I’m a professional software engineer upon whose work is staked serious amounts of money (like enough to make the sums written on those six square foot cardboard cheques they give to lottery winners look like chump change.) I have a background in physics and electronic engineering with an emphasis on computer simulation in both. And I have to say that the revelations of the state of the CRU’s codebase shocked even me, who has seen the lamentable state of programming in purportedly serious academic environments up close. Now, it has to be noted that none of the leaked code is concerned with the climate simulations themselves (as far as I am aware). It’s really just very basic time-series analysis with a bunch of statistical jiggery-pokery thrown in. The real climate models (called General Circulation Models or GCMs) are a big deal. They are basically implementations of a Computational Fluid Dynamics simulation, which are in turn discretised formulations (in space and time in the case of finite element models and space and frequency in the case of spectral theory models) of the Navier-Stokes equations plus sundry additional factors like oceanic CO2 absorption vs. temperature etc. The code for these has not been leaked, and is not in the public domain. But given the shockingly low quality of the stuff we have seen, we can have little confidence that the GCMs are robust.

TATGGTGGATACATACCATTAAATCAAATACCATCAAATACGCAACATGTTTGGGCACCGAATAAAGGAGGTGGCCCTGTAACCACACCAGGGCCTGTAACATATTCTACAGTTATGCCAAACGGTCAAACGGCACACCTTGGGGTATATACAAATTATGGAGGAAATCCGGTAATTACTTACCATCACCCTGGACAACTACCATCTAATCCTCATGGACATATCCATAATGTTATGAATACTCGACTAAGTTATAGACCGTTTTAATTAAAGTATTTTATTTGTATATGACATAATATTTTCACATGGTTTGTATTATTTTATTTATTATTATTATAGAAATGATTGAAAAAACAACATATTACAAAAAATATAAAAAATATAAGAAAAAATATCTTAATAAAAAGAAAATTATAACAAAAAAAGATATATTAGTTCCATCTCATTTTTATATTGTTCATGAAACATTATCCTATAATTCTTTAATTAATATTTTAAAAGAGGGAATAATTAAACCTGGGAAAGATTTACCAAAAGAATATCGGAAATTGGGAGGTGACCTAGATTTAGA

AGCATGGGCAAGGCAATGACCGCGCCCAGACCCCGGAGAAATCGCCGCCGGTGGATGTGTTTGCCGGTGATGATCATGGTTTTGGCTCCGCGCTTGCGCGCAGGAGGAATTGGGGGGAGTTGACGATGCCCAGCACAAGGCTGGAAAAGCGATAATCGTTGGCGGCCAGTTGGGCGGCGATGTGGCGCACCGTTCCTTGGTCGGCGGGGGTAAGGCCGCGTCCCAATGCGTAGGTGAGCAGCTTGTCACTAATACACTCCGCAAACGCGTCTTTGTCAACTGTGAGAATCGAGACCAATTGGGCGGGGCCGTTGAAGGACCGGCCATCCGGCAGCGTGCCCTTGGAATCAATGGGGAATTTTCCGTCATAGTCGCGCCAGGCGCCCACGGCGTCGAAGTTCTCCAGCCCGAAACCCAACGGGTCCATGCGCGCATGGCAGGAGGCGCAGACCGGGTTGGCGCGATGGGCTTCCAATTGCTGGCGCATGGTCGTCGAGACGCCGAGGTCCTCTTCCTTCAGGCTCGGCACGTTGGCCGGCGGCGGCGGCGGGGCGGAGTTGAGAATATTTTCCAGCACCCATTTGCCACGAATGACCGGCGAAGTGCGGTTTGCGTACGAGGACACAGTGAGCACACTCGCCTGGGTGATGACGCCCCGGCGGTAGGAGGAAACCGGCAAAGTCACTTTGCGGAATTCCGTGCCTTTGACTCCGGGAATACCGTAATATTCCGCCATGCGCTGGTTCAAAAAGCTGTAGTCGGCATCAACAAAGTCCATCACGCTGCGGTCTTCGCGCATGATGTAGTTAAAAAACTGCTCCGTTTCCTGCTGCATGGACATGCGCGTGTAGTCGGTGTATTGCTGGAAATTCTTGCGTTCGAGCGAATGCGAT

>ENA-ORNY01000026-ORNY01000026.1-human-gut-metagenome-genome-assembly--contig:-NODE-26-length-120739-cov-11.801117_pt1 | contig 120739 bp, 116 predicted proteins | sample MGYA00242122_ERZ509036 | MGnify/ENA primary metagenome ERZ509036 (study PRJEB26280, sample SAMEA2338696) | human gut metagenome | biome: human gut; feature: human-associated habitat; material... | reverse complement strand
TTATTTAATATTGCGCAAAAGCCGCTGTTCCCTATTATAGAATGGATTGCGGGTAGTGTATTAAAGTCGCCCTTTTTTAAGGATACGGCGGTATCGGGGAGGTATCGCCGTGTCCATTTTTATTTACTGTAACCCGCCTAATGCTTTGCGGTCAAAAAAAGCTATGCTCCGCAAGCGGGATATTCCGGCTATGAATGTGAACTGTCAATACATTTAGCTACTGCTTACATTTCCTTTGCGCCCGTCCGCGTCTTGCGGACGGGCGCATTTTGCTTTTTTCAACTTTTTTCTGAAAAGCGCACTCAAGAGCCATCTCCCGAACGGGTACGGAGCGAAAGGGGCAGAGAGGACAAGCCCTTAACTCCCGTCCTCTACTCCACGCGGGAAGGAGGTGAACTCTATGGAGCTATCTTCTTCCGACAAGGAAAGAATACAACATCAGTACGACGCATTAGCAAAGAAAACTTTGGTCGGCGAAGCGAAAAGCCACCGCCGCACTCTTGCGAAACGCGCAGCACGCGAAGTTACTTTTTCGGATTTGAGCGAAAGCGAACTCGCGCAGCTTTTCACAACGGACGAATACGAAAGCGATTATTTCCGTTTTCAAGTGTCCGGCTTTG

It is really, really hard doing science with computers. Most scientists and engineers are not trained in computer science, and as a consequence their programs tend to be ad hoc, fragile and grossly inefficient. There is often a very cavalier approach to data and code curation. The very existence of the HARRY_READ_ME.txt file shows that none of the code was under even the most elementary form of version control. As soon as a project of mine becomes more than an itch-scratching exercise, i.e. more than a few hours invested in it, straight it goes into CVS or Subversion (and this is my own, personal stuff, never mind the code I get paid to write.) If I were responsible for generating a codebase whose history was so unreliable as this, I and my entire team would be fired by the powers that be, and with good reason. The ‘throwing away the raw data for storage space reasons’ story is either a lie or the sort of stunningly negligent decision that would in a just world see bureaucrats doing hard time. You could put a hundred megabytes on a 2400′ tape, and that is still a hell of a lot of data even today. Anyone with the space to store a halfway-decent LP collection could archive ten gigabytes thirty years ago. To suggest otherwise is just insultingly stupid shit.